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Linn County Leader - Brookfield, MO
  • Coming of Age in Marceline

  • Anyone who has ever gone back to his/her elementary school and tried to sit at one of the desks that he/she slipped effortlessly into as a child will experience Lineus Berry’s dilemma: how to accommodate one’s memory of the way things were to the reality of what actually happened. You may manage to sit down, but i...
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  • Anyone who has ever gone back to his/her elementary school and tried to sit at one of the desks that he/she slipped effortlessly into as a child will experience Lineus Berry’s dilemma: how to accommodate one’s memory of the way things were to the reality of what actually happened. You may manage to sit down, but it may be a while before you can stand back up. Fortunately, the time you spend sitting with Berry and his recollections of 1950s Marceline are so entertaining that you’ll hardly notice the discomfort.
    The thing that enables the author of Marceline to fit the adult reader’s posterior back into that child-sized seat is his ability to write about childhood experiences so universal that just about anyone can relate to them. And while Marceline residents past and present will particularly recognize many of the personalities Berry revives, as well as the places they inhabited, readers don’t have to be Marceline natives to feel a sense of identification; they just have to be willing to remember.
    Lineus Berry, the pen name of Charlie Lineberry, was the son of a railroader who was reared in a community with deep ties to the Atchison, Topeka and the Santa Fe. As Berry explains, “The town of Marceline was created out of thin air for no reason other than to serve the westward expansion of the nation via the ribbons of steel.” While historians will attribute the founding of Marceline to its location at the midway point between Chicago and Kansas City, Berry the autobiographer quips, “Just like the arrival of the ancestors the town’s location was probably due to someone who was just fed up. Soaking wet with sweat and nursing a nagging backache from riding a horse all day probably caused the surveyor to just stop short, get off his horse, drive a stake in the ground and declare, ‘This terminal is going to be right here because I’m not going any further today.’”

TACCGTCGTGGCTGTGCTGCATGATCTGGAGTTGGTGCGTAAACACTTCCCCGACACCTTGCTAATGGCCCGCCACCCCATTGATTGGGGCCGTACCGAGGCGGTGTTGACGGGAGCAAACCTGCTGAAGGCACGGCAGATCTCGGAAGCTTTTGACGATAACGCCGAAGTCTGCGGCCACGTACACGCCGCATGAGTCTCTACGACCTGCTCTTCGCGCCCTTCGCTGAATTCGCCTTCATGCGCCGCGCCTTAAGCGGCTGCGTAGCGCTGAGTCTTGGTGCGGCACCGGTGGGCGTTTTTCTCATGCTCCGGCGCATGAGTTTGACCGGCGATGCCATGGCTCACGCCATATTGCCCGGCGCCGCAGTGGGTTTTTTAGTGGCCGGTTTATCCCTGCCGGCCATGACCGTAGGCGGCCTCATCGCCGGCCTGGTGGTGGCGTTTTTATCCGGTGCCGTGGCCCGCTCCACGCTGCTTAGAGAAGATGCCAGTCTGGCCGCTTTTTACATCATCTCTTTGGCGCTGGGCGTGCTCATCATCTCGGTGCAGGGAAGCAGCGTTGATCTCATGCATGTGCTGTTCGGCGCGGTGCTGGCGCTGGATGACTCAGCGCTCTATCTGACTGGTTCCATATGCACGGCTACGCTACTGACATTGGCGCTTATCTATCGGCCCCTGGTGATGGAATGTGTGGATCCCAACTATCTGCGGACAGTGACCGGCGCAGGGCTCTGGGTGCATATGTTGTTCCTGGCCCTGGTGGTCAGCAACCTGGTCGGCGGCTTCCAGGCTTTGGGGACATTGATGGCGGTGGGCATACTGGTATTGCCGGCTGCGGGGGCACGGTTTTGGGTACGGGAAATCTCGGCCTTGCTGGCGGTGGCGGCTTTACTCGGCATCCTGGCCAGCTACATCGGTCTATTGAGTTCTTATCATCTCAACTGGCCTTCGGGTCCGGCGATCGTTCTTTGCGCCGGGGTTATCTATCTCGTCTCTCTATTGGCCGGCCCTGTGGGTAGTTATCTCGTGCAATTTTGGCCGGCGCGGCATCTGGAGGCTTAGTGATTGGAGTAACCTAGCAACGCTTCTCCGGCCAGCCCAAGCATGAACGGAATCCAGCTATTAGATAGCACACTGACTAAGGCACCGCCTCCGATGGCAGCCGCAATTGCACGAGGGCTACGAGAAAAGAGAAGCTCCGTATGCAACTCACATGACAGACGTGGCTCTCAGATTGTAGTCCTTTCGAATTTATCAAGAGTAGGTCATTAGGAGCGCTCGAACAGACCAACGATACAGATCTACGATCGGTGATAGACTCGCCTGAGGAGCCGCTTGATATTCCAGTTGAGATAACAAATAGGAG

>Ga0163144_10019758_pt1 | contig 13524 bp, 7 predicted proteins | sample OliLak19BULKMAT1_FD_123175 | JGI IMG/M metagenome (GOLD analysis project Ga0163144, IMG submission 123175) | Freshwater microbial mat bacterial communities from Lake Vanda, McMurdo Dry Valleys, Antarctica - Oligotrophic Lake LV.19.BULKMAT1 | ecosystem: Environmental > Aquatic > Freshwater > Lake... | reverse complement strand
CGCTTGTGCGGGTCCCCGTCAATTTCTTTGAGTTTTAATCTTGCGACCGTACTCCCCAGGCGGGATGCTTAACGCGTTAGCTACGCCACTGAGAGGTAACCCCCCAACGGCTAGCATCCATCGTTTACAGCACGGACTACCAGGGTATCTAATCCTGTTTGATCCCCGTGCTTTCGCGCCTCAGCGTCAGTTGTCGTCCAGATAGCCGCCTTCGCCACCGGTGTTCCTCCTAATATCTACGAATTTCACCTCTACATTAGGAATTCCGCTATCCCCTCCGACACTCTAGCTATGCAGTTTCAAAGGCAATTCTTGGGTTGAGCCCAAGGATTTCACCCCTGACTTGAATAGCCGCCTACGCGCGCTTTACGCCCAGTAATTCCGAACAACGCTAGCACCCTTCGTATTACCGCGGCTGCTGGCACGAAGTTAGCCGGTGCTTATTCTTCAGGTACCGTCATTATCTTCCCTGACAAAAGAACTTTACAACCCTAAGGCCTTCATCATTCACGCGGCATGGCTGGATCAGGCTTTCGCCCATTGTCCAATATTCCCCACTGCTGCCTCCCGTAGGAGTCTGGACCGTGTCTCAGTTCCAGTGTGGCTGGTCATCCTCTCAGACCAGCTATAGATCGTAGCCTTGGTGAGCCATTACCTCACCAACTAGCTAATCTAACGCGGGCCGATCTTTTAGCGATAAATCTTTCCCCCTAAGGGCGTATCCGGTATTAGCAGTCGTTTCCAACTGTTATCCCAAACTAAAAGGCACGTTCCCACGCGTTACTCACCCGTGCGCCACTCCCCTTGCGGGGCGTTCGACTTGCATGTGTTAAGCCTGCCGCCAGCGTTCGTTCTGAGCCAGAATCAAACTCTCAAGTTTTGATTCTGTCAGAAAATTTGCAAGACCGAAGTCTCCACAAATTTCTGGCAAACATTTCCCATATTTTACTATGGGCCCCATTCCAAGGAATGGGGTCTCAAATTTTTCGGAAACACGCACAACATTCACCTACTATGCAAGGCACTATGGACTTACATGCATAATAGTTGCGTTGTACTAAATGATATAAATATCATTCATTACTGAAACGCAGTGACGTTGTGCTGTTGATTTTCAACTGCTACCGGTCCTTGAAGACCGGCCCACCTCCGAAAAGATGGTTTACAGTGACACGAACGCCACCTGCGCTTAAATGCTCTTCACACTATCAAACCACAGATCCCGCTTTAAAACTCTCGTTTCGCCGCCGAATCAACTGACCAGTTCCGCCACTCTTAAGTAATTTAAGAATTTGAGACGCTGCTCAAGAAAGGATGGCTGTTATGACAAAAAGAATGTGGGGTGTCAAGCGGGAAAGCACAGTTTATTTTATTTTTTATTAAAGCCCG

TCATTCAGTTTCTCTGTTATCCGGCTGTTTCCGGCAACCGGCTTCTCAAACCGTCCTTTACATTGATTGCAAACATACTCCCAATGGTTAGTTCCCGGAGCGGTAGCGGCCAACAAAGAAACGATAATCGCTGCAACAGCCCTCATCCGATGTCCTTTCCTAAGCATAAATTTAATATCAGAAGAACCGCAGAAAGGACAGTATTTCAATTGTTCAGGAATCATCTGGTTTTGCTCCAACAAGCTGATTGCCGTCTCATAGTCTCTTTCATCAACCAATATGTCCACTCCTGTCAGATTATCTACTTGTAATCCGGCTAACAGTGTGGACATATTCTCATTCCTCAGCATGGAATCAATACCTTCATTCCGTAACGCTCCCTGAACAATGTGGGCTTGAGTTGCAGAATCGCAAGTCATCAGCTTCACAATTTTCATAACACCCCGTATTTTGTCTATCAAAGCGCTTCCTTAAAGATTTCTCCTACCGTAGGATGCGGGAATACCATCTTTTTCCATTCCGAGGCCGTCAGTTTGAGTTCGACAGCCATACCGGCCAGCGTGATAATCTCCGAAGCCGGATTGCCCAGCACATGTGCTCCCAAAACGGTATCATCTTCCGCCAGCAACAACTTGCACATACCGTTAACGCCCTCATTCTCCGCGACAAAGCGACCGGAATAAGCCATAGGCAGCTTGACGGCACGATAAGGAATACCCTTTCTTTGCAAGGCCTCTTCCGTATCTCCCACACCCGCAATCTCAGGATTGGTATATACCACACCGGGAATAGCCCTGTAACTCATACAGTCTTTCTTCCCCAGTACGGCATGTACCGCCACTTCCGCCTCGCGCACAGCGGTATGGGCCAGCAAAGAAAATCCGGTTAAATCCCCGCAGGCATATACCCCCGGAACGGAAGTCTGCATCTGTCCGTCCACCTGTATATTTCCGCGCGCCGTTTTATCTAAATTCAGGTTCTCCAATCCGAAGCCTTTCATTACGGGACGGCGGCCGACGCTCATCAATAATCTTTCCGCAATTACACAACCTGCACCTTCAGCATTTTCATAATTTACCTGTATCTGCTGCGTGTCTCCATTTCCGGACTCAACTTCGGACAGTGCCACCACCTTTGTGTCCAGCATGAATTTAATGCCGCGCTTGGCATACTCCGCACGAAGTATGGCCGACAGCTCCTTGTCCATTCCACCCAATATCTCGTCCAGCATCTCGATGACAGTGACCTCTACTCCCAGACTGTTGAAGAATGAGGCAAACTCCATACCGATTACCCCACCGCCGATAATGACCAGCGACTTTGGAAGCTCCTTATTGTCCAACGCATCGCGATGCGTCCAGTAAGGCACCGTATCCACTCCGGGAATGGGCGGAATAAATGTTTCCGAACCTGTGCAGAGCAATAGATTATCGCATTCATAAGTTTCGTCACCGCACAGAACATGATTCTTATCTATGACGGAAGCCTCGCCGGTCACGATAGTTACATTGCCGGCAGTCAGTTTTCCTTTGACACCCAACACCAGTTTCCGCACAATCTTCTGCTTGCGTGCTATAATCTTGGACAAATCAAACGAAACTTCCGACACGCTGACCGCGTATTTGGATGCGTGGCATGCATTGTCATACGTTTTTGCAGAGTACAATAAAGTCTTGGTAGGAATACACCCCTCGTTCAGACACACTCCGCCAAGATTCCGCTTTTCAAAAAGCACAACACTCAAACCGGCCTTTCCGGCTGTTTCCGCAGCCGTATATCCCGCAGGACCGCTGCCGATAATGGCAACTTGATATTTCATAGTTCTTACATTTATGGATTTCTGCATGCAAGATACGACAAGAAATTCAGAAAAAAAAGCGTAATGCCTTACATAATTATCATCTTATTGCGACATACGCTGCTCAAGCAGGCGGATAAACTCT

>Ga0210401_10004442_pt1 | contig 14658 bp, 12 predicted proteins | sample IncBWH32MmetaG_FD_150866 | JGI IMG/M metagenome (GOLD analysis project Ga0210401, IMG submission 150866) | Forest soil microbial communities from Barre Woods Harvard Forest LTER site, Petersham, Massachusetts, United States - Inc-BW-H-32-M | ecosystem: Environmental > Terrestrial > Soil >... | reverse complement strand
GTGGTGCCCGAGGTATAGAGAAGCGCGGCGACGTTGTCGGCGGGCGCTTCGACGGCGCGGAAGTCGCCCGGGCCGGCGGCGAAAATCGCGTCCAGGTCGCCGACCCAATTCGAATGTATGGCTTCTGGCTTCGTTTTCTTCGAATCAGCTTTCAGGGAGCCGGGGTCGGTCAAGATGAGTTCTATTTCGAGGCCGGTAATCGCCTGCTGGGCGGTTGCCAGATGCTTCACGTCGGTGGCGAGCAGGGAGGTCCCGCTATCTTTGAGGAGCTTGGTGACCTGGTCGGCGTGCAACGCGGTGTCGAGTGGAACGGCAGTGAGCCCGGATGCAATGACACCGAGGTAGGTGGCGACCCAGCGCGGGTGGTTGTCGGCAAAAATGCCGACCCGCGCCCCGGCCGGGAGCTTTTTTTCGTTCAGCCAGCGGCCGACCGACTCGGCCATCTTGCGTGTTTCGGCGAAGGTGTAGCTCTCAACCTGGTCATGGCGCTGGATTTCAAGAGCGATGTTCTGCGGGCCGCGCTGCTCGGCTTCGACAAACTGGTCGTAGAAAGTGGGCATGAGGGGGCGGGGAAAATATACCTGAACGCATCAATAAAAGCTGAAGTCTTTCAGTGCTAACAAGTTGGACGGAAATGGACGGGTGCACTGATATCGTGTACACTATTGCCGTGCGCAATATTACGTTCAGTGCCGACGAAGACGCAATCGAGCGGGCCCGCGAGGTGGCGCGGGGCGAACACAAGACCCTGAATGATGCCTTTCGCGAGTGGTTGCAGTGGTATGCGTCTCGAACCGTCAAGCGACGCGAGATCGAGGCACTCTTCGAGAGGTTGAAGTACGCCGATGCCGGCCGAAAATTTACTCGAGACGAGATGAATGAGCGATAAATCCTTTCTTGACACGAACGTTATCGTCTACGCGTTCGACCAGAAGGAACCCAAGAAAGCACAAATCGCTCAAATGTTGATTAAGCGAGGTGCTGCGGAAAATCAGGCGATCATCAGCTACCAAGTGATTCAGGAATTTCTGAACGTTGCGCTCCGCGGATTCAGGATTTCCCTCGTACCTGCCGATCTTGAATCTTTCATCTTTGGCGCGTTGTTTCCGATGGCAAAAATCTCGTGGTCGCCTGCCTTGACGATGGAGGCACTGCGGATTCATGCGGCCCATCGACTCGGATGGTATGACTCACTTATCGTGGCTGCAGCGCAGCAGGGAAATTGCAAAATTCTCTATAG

Berry’s humor is evident throughout and is made all the more poignant through its juxtaposition with equally moving pathos as seen through the eyes of a little boy.
     The reader can’t know Marceline’s railroad legacy without getting up close and personal to its railroaders, and glimpses of Tommy Lineberry, Charlie’s Dad, provide abundant insight: “The passenger trains mostly stopped in Marceline on the way through, so we would meet the train and take our dad a sack lunch and a thermos of coffee. Memories of the sights, sounds, and smells of the working depot back in the old days were ingrained from hanging around waiting for the train. We would park down the tracks from the passenger platform up where the engine stopped and watch in the distance for signs of the distinctive oscillating headlight of a passenger train coming down Bucklin hill. When the train pulled in, my father would climb down from the lead engine cab and snag his lunch as he nervously watched the passenger platform for a highball from the conductor signaling it was time to go. The whole thing didn’t take very long as they had a schedule to keep...Actually, one of my earliest memories in life is of my dad climbing around on top of a steam engine, putting water in it when he first hired out as a fireman before the diesel locomotive days even arrived.”
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